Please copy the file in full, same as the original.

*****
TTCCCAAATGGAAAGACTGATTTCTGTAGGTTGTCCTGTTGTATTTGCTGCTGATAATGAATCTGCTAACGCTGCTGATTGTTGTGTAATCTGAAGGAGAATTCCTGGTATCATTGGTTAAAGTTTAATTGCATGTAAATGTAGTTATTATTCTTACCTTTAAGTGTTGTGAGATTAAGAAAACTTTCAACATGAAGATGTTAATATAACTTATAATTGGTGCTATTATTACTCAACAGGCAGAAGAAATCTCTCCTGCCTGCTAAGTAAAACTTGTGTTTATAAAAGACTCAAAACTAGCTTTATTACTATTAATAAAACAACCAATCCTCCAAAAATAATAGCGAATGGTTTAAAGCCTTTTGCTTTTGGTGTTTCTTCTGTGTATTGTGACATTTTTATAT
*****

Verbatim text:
TTCCCAAATGGAAAGACTGATTTCTGTAGGTTGTCCTGTTGTATTTGCTGCTGATAATGAATCTGCTAACGCTGCTGATTGTTGTGTAATCTGAAGGAGAATTCCTGGTATCATTGGTTAAAGTTTAATTGCATGTAAATGTAGTTATTATTCTTACCTTTAAGTGTTGTGAGATTAAGAAAACTTTCAACATGAAGATGTTAATATAACTTATAATTGGTGCTATTATTACTCAACAGGCAGAAGAAATCTCTCCTGCCTGCTAAGTAAAACTTGTGTTTATAAAAGACTCAAAACTAGCTTTATTACTATTAATAAAACAACCAATCCTCCAAAAATAATAGCGAATGGTTTAAAGCCTTTTGCTTTTGGTGTTTCTTCTGTGTATTGTGACATTTTTATAT